I shan’t assume we all know what that means. “Old World” refers to wines made in Europe. “New World” refers to wines made in, well, NOT Europe. North or South America, Australia, New Zealand, South Africa. . .basically, anywhere that is not Europe [who ever said wine making wasn’t Eurocentric?].  Wine Folly does a great job of breaking it down for you: World vs. New World

This Birichino Grenache gives great, bright cherry scents right off the bat. The flavors of that bright cherry and strawberry explode on your tongue along with some herbal hints. This Grenache evokes layers of spice and smoke with a soft tang; not acidic but more in a way that tea evokes layers of flavor. While subtle, it’s well enough to know it’s there.

I’ve seen Birichino Grenache for around $20, maybe a couple bucks less if it’s on sale.  If you are a lover of Grenache, though, don’t even hesitate to plunk down the money for this bottle. Pick it up at Sunfish Cellars or Zipp’s and let me know how much you love me for introducing you to this wine!

I Greco Savu Rosato

Cost: Average price $19

Where buy now: Zipp’s Liquor Store

Grapes: Gaglioppo

Region: Calabria, Italy

Vintage: 2011

i Greco Savu Rosato

Savu in my heart

Calabria I listen

My mouth awakens

I present Savu, the Calabrian wonder Rosé. Well, I don’t think that’s how they market their wine but that’s how I’m describing it. It had been a couple months since my last haiku, but this was plenty enough to inspire me.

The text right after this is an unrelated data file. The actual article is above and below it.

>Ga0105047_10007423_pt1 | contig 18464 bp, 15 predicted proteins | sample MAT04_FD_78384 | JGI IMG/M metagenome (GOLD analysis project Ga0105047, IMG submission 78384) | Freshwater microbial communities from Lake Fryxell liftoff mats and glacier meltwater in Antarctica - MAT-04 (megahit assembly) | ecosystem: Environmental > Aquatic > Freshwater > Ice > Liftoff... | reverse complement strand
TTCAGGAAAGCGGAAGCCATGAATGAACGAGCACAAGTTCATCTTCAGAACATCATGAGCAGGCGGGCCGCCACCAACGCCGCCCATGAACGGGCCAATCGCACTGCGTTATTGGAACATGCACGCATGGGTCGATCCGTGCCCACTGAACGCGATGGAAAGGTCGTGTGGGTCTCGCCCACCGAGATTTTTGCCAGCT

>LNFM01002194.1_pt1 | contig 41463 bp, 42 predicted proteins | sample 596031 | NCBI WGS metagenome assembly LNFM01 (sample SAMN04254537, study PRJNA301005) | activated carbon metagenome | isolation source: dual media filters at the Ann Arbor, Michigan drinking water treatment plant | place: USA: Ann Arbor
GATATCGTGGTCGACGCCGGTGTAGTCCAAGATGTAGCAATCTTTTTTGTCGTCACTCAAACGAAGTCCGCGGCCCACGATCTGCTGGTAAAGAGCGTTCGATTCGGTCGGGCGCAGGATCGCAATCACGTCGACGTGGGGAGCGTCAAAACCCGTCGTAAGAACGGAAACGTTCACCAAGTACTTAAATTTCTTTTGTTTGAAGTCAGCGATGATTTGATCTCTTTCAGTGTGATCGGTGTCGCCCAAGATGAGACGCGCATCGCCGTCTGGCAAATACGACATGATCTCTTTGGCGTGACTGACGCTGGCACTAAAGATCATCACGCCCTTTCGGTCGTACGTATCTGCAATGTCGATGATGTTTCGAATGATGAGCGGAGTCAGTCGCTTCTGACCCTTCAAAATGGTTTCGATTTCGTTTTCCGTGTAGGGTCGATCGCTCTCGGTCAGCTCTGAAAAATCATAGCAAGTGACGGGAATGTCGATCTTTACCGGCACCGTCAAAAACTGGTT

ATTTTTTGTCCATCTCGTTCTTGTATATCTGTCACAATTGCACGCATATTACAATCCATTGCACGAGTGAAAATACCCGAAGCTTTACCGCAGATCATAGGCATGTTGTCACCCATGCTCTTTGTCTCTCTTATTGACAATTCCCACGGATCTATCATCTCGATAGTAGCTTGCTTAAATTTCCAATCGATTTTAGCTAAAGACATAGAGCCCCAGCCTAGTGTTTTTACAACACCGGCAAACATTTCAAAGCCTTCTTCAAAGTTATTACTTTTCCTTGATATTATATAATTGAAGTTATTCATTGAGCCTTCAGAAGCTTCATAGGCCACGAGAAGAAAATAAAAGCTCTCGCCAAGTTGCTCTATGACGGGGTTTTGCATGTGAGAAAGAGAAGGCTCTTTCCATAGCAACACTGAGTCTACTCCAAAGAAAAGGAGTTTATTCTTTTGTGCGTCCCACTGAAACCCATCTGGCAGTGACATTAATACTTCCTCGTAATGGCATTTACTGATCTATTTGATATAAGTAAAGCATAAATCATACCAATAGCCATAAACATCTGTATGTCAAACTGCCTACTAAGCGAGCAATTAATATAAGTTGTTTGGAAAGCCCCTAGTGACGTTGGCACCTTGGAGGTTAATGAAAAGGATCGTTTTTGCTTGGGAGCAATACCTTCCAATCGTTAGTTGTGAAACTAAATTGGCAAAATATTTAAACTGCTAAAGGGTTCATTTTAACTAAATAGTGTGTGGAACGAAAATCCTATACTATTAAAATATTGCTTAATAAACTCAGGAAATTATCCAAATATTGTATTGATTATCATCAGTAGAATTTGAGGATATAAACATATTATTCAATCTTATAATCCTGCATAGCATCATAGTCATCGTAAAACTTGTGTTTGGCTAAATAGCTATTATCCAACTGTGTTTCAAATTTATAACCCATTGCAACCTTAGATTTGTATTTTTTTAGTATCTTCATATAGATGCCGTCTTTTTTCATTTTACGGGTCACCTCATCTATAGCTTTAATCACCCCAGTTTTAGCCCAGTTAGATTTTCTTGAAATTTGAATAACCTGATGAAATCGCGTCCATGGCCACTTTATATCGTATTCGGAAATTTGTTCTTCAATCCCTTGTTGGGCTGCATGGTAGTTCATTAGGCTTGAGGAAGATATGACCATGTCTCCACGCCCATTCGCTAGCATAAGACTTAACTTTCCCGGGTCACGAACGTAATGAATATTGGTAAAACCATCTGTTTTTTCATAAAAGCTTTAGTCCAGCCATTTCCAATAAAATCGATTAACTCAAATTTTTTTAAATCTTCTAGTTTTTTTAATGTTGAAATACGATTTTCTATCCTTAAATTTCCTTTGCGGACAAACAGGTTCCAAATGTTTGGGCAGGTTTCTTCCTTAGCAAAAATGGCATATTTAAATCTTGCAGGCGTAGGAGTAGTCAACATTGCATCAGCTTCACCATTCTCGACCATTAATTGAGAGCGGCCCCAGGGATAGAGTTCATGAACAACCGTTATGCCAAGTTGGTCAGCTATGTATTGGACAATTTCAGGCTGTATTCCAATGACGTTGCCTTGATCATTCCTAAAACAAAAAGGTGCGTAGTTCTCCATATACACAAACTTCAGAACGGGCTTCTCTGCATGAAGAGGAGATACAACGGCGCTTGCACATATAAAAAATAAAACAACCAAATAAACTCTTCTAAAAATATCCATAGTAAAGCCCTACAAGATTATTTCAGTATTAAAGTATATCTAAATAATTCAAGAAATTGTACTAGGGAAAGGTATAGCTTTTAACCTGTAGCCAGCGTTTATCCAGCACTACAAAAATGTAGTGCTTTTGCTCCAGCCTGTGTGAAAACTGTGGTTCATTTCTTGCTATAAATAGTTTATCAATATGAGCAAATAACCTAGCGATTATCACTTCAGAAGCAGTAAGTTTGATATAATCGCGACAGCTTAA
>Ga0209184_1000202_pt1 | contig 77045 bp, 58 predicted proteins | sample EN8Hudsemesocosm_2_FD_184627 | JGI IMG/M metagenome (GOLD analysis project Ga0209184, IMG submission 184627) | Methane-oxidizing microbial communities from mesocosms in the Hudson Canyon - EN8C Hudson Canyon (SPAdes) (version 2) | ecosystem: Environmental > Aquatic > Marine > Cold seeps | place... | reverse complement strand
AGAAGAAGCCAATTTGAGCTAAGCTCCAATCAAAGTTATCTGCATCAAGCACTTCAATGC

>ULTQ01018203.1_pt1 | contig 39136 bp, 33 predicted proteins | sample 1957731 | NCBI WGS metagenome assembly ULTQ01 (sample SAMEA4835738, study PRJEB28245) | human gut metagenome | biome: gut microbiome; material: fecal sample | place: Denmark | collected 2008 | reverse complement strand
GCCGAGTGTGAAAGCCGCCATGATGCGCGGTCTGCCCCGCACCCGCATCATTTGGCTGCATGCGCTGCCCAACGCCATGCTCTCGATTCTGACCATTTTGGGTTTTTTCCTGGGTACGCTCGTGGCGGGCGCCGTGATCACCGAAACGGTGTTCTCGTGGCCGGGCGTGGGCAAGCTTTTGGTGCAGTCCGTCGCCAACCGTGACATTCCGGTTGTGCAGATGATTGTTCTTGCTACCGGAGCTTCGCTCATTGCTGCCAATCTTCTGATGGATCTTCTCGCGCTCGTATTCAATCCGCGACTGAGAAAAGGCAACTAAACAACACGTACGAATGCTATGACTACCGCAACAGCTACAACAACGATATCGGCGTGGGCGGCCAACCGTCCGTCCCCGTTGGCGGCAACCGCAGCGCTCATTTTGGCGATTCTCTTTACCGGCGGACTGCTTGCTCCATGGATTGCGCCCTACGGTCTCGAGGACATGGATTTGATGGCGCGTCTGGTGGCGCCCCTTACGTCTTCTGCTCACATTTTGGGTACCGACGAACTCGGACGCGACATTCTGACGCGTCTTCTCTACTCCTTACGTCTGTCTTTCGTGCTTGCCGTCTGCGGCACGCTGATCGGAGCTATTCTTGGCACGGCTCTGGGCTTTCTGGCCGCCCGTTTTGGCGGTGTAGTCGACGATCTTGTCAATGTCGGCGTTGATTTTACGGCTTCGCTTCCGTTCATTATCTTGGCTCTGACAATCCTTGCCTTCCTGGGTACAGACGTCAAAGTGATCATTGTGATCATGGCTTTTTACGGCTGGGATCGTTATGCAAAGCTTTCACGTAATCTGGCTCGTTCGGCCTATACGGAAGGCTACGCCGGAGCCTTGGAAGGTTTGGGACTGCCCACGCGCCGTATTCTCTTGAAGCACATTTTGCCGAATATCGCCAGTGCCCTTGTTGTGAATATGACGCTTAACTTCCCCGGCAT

Why am I gushing about Calabria, well it’s simply a matter of history. My history, yes, but I’m selfish like that. My Grandma’s side of the family comes from Calabria so therefore, it instantly peaks my curiosity. Calabria is the “toe” of the Italian boot. It’s a region that has been raped and pillaged by several different warring conquerors. It’s rough terrain, wrought with earthquakes, and due to a long standing feudal system, people weren’t able to own land and suffered from poverty. Hmm, sounds great! No wonder there was a mass exodus in the late 19th-early 20th century to the new world, mainly the United States, Argentina, Brazil, Canada, Australia.

Times, they are a-changing. Calabria is becoming more of a travel destination as is the rest of Southern Italy. They are exporting delicious olives, olive oils, figs and what’s this. . .wine? The main grape indicative to Calabria is called Gaglioppo (gah-L’yee-OHP-poh). It is used to make Ciro, probably one of their more popular wines. The grape is known to provide a full-bodied red wine that is rich in spices, smoke and tannins. This is indicative of Calabrian wines made with grapes grown toward the bottom of the mountains. They grow in warmer temperatures near the sea which bring out the grapes’ intensity.

The Savuto wines are made with Gaglioppo grapes grown at a higher altitude. This creates a little more balance, the wines are softer and lighter in that the grapes get the warmth of the sun during the day but in the evenings, it cools off. Tis what’s happened with the grapes used to make the I Greco Savu Rosato (Rosé in Italian). This Rosé isn’t that bright pink color like we’ve been seeing in other Rose’s. This one has an orange-pinkish hue. It’s interesting, not in a Yoko Ono-odd kind of way. But it’s mildly complex and delicious! It’s wine you’ll drink in and feel transported to the Calabrian hills.

Unlike some Rosé’s that have that strawberry fruit forward taste, this one does have red fruit character but it’s layered with a floral, salty and spicy quality.

If the price was lower, I’d cellar up with this baby for the Summer. Alas, it does toggle my $15 price point so I Greco Savu Rosato is my Snob Wine of the Month. I’m glad to have enjoyed it and hope you’ll give the Calabrian wine a chance to wet your whistle!